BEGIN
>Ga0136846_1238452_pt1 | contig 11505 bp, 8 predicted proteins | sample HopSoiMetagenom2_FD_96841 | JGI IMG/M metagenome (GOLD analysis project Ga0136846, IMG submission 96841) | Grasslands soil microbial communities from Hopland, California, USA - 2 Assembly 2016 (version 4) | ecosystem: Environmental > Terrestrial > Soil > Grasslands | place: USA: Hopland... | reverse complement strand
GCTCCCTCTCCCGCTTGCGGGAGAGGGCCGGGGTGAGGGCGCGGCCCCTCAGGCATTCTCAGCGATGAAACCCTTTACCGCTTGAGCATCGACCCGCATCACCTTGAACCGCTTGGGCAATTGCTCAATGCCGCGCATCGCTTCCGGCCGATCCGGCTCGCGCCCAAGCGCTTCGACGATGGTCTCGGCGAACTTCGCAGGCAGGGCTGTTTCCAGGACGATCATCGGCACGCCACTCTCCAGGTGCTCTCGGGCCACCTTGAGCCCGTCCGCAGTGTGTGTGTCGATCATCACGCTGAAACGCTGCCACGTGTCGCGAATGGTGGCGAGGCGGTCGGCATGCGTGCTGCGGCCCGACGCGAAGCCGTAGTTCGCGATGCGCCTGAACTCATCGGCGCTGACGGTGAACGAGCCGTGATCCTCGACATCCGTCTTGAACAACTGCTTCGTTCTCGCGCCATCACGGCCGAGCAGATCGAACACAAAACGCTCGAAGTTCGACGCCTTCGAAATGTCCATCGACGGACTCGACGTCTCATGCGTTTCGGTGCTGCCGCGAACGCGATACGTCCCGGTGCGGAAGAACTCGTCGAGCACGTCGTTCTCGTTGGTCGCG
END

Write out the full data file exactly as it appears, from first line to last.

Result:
>Ga0136846_1238452_pt1 | contig 11505 bp, 8 predicted proteins | sample HopSoiMetagenom2_FD_96841 | JGI IMG/M metagenome (GOLD analysis project Ga0136846, IMG submission 96841) | Grasslands soil microbial communities from Hopland, California, USA - 2 Assembly 2016 (version 4) | ecosystem: Environmental > Terrestrial > Soil > Grasslands | place: USA: Hopland... | reverse complement strand
GCTCCCTCTCCCGCTTGCGGGAGAGGGCCGGGGTGAGGGCGCGGCCCCTCAGGCATTCTCAGCGATGAAACCCTTTACCGCTTGAGCATCGACCCGCATCACCTTGAACCGCTTGGGCAATTGCTCAATGCCGCGCATCGCTTCCGGCCGATCCGGCTCGCGCCCAAGCGCTTCGACGATGGTCTCGGCGAACTTCGCAGGCAGGGCTGTTTCCAGGACGATCATCGGCACGCCACTCTCCAGGTGCTCTCGGGCCACCTTGAGCCCGTCCGCAGTGTGTGTGTCGATCATCACGCTGAAACGCTGCCACGTGTCGCGAATGGTGGCGAGGCGGTCGGCATGCGTGCTGCGGCCCGACGCGAAGCCGTAGTTCGCGATGCGCCTGAACTCATCGGCGCTGACGGTGAACGAGCCGTGATCCTCGACATCCGTCTTGAACAACTGCTTCGTTCTCGCGCCATCACGGCCGAGCAGATCGAACACAAAACGCTCGAAGTTCGACGCCTTCGAAATGTCCATCGACGGACTCGACGTCTCATGCGTTTCGGTGCTGCCGCGAACGCGATACGTCCCGGTGCGGAAGAACTCGTCGAGCACGTCGTTCTCGTTGGTCGCG